The women who write the movies : from Frances Marion to Nora Ephron /

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Bibliographic Details
Author / Creator:McCreadie, Marsha, 1943-
Imprint:Secaucus, N.J. : Carol Pub. Group, c1994.
Description:x, 241 p. : ill. ; 24 cm.
Language:English
Subject:
Format: Print Book
URL for this record:http://pi.lib.uchicago.edu/1001/cat/bib/1721426
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ISBN:1559722517 : $19.95 ($27.95 Can.)
Notes:"A Birch Lane Press book."
Includes bibliographical references (p. 231-232) and index.
Review by Library Journal Review

What changed the screenwriter imbalance from women outnumbering men ten to one until the mid-1920s to the current situation in which there are only 33 women screenwriters and over 1500 men. These two histories of women screenwriters in American films both approach that same question by different routes. Both works examine specific screenwriters starting with the early silents and continuing to the present day. With some exceptions, they discuss the same writers and frequently use the same quotes. In her briefer title, McCreadie, a reviewer of independent films, aims to offer more of a fleeting survey than an in-depth study. She uses examples from some of her subjects' scripts to give a taste of each screenwriter's distinct style. Developed from the basis of a film series that the author programmed for the National Film Theater, Script Girls is a trifle more optimistic and celebratory of the subject. Francke, a British film lecturer and writer, is interested in rescuing the image of the female screenwriter from contemporary obscurity. Toward that end, her section on current screenwriters is the book's strong point. Yet, while she examines in greater detail the lives and works of the women writers she considers, the regular errors in descriptions of films in the earlier sections don't promote confidence in her scholarship. Both titles are recommended only for academic libraries.-Marianne Cawley, Enoch Pratt Free Lib., Baltimore (c) Copyright 2010. Library Journals LLC, a wholly owned subsidiary of Media Source, Inc. No redistribution permitted.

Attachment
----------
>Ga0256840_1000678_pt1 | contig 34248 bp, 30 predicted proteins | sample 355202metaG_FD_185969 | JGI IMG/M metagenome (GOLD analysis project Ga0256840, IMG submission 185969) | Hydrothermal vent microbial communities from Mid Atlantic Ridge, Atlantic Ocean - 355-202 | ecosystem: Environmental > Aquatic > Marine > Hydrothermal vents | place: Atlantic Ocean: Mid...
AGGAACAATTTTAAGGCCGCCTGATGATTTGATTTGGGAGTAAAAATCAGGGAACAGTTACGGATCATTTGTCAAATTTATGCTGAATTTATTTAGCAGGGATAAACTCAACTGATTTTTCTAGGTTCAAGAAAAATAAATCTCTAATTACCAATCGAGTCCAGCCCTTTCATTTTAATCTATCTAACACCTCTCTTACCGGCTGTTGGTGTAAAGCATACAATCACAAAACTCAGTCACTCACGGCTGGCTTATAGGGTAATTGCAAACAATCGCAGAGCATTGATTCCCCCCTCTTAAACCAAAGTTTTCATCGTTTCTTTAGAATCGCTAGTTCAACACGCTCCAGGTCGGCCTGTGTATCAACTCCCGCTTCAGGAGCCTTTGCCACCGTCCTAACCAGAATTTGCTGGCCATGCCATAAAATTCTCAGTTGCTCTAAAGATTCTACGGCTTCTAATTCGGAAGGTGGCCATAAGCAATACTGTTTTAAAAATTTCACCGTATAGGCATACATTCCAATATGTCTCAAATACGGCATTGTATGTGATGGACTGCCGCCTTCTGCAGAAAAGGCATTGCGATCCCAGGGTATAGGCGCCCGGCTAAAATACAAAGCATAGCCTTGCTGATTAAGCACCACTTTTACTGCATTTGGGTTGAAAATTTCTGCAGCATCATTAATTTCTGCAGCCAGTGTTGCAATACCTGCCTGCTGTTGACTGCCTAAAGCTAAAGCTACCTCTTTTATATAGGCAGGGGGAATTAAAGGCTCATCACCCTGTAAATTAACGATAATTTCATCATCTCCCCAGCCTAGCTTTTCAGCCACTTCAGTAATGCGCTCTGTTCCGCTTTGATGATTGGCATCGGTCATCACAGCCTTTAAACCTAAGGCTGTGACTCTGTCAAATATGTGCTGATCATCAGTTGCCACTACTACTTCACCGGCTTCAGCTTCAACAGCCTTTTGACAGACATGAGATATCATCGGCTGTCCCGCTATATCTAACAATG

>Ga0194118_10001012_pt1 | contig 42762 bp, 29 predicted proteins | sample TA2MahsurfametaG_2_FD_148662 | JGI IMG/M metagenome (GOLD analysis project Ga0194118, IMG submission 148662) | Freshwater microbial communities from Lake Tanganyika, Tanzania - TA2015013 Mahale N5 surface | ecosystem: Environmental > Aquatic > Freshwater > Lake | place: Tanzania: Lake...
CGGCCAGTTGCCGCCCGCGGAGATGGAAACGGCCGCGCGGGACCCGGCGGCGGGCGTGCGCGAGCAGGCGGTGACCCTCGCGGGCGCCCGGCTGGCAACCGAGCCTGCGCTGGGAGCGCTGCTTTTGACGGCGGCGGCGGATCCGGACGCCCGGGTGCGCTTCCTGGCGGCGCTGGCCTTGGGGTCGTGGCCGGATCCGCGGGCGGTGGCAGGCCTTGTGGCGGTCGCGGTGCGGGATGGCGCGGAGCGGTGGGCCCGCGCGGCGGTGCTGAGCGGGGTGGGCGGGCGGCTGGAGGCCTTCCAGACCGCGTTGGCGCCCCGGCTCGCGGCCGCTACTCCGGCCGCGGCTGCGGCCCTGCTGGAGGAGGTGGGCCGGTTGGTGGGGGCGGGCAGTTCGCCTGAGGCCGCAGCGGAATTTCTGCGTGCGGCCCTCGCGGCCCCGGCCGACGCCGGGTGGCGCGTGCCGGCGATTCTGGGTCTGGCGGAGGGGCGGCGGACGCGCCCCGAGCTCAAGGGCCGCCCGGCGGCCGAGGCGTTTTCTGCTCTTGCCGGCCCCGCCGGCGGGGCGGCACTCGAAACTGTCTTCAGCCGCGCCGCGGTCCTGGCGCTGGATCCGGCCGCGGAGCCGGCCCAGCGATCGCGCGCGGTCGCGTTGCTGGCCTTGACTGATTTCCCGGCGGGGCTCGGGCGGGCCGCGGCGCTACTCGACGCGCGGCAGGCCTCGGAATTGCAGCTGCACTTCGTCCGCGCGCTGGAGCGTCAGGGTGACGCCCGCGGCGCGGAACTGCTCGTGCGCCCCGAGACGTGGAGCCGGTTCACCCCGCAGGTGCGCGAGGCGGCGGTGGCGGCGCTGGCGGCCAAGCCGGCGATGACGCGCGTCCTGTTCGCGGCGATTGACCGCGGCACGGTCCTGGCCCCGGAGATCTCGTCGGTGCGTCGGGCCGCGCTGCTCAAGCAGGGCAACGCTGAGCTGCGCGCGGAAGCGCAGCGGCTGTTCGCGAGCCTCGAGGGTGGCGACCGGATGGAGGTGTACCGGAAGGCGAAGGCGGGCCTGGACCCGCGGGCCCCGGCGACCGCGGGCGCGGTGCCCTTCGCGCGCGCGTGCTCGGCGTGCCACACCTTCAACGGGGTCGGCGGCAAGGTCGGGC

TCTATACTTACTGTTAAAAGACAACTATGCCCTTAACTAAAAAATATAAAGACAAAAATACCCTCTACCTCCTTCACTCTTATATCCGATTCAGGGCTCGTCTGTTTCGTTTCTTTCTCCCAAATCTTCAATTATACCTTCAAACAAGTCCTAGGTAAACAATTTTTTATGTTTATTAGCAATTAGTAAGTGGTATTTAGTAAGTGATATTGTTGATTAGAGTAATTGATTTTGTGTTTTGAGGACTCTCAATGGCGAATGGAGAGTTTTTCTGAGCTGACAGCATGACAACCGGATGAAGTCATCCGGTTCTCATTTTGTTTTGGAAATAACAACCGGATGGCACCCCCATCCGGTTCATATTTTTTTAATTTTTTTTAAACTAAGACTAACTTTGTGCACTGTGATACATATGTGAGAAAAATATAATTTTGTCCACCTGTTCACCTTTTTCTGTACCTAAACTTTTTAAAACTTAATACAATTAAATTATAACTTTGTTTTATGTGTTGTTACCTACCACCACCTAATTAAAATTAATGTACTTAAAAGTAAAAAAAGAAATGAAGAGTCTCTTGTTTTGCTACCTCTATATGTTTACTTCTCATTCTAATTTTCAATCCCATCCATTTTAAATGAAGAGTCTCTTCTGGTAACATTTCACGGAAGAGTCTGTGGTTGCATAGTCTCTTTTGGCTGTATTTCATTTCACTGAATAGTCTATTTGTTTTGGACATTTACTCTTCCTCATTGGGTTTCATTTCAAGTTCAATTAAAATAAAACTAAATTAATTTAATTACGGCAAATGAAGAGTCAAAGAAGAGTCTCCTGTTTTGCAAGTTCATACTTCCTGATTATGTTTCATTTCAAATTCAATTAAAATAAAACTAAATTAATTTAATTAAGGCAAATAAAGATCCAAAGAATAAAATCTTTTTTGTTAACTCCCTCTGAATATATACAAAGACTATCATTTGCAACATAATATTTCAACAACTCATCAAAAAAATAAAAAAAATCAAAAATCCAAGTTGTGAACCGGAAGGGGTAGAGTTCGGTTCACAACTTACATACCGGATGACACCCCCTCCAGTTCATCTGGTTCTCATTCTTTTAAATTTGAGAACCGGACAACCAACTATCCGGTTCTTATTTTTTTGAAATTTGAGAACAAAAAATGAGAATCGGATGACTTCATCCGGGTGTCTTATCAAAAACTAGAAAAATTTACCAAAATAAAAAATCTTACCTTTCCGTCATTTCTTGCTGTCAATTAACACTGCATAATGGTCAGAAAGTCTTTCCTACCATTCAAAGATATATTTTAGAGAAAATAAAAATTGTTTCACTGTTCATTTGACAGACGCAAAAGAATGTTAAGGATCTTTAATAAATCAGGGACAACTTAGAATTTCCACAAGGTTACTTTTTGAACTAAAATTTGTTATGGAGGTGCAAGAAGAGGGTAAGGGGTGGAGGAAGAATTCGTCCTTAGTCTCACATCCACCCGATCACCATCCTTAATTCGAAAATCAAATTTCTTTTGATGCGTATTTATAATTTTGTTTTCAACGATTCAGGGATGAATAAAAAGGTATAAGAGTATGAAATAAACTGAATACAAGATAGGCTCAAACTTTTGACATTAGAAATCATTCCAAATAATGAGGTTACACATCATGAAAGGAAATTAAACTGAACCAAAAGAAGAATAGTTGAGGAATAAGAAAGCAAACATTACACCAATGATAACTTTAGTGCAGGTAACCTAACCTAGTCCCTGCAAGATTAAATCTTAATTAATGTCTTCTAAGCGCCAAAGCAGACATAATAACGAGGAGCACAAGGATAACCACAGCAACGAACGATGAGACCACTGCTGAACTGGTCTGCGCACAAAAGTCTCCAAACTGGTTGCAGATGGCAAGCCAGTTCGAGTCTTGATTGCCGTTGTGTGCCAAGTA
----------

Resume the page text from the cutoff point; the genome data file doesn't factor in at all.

(c) Copyright Library Journals LLC, a wholly owned subsidiary of Media Source, Inc. No redistribution permitted.
Review by Library Journal Review